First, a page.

Case study

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Case study

  1. 1. Case study 1 A 56-year-old male complained of weakness, headache, light-headedness, and fatigue. Upon physical examination, the following information was available: Erythrocytes 9 million/cu mm Leukocytes 13,500/cu mm Thrombocytes 400,000/cu mm Hct 60% O2 saturation (arterial) 94% Serum erythropoietin Undetectable The erythrocytes and leukocytes were immature in the peripheral blood smear. The spleen was enlarged. The determined therapy of choice was phlebotomy, 300-500 mL every other day, until the hematocrit was <45% with the possibility of myelosuppressive therapy, if needed. 1. What is the disorder of this individual? 2. Give an overview of hemopoiesis 3. Discuss the factors regulating hemopoiesis. 4. Why are the arterial O2 saturation and erythropoietin levels important in making this decision? 5. Define phlebotomy. How does phlebotomy help correct this problem? 6. Mention the rationale behind using myelosuppressive drugs.
  2. 2. Case 2 A 16-year-old girl complained of fatigue and loss of strength. Her appetite was marginal, as she was very conscious of maintaining her body weight at 96 pounds. Her monthly menstrual flow was always heavy and long from its onset at twelve years of age. Relevant laboratory findings included the following: Hematocrit (Hct) 28% Hemoglobin (Hgb) 9 g/dL Iron 16 µg/dL Bone marrow iron Absent Erythrocytes Small and pale Suggested treatment included ferrous sulfate or ferrous gluconate for six months orally between meals, since food may reduce absorption. A well-balanced diet was also suggested. 1. What is the primary disorder of this individual? 2. Explain the stages of erythropoiesis. 3. Discuss the mechanism of Iron absorption 4. What does the ferrous sulfate or ferrous gluconate provide? Why is it necessary? 5. What dietary inclusions would you suggest? 6. Why is bone marrow iron an important clinical indicator in this individual?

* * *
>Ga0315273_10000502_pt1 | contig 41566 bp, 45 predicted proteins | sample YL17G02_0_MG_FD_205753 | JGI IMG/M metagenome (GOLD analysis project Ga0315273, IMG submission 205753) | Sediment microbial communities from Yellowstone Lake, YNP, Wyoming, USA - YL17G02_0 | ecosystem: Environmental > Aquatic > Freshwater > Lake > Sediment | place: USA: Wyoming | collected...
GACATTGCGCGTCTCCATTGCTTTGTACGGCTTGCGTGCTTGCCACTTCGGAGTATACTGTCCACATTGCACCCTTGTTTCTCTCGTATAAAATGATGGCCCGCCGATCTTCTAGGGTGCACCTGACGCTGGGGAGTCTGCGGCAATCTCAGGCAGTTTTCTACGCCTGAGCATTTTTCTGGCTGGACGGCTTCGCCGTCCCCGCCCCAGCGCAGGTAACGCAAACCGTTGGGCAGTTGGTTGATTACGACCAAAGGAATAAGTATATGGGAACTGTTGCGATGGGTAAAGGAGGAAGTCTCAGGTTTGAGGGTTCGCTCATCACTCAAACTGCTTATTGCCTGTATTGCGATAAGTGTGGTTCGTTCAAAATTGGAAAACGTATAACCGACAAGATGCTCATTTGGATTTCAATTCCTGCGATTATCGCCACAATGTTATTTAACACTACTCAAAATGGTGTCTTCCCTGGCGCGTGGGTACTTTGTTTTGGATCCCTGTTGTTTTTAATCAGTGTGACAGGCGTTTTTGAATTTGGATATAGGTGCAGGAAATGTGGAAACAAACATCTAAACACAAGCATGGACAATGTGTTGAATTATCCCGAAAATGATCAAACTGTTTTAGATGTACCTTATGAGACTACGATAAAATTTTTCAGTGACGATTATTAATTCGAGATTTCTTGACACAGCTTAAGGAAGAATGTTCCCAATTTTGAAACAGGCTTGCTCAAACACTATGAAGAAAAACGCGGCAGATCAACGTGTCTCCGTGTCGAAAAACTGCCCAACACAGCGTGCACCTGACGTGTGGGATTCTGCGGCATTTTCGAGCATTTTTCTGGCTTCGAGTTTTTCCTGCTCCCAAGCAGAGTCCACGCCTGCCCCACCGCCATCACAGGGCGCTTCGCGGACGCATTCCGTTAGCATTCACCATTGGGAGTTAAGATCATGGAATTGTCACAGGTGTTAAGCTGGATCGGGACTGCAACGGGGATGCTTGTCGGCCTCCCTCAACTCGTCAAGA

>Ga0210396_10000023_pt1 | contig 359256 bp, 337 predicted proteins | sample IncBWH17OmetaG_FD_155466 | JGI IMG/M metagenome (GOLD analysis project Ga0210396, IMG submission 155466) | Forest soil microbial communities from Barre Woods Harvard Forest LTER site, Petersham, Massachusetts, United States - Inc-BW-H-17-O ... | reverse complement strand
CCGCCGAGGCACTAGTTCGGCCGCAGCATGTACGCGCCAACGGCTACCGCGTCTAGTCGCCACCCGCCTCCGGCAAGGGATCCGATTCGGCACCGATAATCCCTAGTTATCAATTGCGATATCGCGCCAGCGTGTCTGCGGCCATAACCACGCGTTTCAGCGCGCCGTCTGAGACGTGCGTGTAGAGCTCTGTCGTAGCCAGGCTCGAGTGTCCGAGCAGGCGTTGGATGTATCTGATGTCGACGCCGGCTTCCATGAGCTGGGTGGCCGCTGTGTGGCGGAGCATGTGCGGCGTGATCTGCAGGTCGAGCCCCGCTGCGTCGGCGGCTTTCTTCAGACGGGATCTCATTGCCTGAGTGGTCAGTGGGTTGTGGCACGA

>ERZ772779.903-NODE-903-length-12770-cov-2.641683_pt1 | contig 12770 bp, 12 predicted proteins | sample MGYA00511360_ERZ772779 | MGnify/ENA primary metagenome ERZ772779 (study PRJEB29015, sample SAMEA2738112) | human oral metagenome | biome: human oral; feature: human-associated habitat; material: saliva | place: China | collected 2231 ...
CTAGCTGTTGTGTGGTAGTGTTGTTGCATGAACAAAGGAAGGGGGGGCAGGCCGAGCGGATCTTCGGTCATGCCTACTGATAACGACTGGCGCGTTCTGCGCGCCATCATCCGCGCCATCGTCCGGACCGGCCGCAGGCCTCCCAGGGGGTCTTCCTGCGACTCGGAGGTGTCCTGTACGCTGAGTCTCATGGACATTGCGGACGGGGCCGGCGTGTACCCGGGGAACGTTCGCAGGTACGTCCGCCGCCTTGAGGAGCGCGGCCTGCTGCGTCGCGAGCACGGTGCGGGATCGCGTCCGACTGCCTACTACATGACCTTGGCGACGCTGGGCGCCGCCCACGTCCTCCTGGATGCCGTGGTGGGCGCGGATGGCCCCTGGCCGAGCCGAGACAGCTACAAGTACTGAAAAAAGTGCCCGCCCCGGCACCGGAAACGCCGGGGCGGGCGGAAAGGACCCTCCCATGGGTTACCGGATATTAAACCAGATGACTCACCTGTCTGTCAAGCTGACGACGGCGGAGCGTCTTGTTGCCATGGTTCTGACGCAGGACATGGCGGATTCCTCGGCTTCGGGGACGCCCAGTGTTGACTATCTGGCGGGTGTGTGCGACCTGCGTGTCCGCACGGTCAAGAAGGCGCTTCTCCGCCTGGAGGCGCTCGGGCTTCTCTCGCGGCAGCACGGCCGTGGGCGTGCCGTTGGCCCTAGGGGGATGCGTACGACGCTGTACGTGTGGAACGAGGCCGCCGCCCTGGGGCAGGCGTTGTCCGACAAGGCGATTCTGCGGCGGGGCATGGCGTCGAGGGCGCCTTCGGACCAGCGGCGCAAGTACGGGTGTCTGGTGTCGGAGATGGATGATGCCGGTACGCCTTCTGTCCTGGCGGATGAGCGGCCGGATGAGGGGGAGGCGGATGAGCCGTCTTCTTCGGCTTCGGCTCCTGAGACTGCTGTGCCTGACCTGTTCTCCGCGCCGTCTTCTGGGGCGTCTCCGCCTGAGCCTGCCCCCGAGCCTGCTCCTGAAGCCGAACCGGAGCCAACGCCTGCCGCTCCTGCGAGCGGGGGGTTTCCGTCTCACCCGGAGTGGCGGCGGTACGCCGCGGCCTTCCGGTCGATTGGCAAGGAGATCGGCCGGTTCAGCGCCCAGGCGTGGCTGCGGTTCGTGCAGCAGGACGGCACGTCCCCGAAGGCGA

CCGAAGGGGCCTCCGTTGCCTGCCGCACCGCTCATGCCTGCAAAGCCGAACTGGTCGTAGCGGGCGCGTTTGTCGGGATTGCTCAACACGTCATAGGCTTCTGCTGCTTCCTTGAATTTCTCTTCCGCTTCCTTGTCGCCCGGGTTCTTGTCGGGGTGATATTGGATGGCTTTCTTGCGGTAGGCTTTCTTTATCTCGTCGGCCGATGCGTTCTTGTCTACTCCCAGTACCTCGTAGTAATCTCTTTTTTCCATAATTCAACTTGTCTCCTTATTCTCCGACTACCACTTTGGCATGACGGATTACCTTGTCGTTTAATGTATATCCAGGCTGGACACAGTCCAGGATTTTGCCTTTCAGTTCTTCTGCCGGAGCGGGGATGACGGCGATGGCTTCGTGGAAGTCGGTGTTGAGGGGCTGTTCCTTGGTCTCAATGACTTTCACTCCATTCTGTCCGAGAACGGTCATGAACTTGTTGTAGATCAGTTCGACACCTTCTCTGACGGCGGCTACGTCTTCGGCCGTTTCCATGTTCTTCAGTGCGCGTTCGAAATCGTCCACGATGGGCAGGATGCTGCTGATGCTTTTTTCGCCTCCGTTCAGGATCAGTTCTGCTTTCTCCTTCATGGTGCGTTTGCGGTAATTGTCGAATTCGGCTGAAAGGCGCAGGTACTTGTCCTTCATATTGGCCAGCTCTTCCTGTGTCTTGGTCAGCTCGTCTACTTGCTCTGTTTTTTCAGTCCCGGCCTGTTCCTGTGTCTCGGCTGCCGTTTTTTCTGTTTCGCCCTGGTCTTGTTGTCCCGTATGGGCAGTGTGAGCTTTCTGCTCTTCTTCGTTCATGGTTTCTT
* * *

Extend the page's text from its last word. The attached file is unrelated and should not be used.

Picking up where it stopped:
3. 3. Case Study 3 A 38-year-old male complained of fatigue, anorexia, weight loss, dyspnea on exertion, and a sense of abdominal fullness. An examination of peripheral blood and bone marrow resulted in the following: Complete blood count (CBC): Erythrocytes 2.4 million/cu mm Leukocytes 160,000/cu mm Thrombocytes (platelets) 51,000/cu mm Hematocrit 23% Differential: Lymphocytes = 85% of all leukocytes Bone marrow examination demonstrated a tremendous predominance of small lymphocytes (>90%). The bone marrow was so tightly packed that it aspirated with difficulty. The spleen was moderately enlarged, and there was generalized lymph node enlargement. 1. What is the primary disorder of this person? 2. Define leukocytosis. What is the cause of the leukocytosis? 3. Define thrombocytopenia. What is the cause of the thrombocytopenia? 4. Mention the functions of spleen 5. What is the cause for swollen lymph nodes? 6. Explain the role of lymphocytes in immunity
  4. 4. Case study 4 Martin and Kim were both twenty-five when they had Michael, their first child. Kim remained very healthy during her pregnancy and went into labor at 9:00 a.m., just 3 days after her due date. Delivery went quite smoothly, and that evening, mother and child rested comfortably. Two days later, Kim and Michael were released from the hospital. That evening at feeding time, Kim noticed that the whites of Michael's eyes seemed just slightly yellow, a condition that worsened noticeably by the next morning. Kim called the pediatrician and made an appointment for that morning. Upon examining Michael, the pediatrician informed Martin and Kim that the infant had neonatal jaundice. The physician told the parents he would like to see Michael every other day in order to monitor blood bilirubin concentration until the bilirubin concentration dropped into the normal range. He recommended that Kim feed Michael frequently and instructed them to place Michael in sunlight whenever possible. 1. Which organs are primarily responsible for removing old or worn red blood cells from circulation? 2. Discuss the patho physiology of neonatal jaundice 3. Explain the normal sequence of steps in the breakdown of hemoglobin. 4. Why would you expect the sclera of the eyes to turn yellow as a result of jaundice? 5. Differentiate between neonatal jaundice and obstructive jaundice.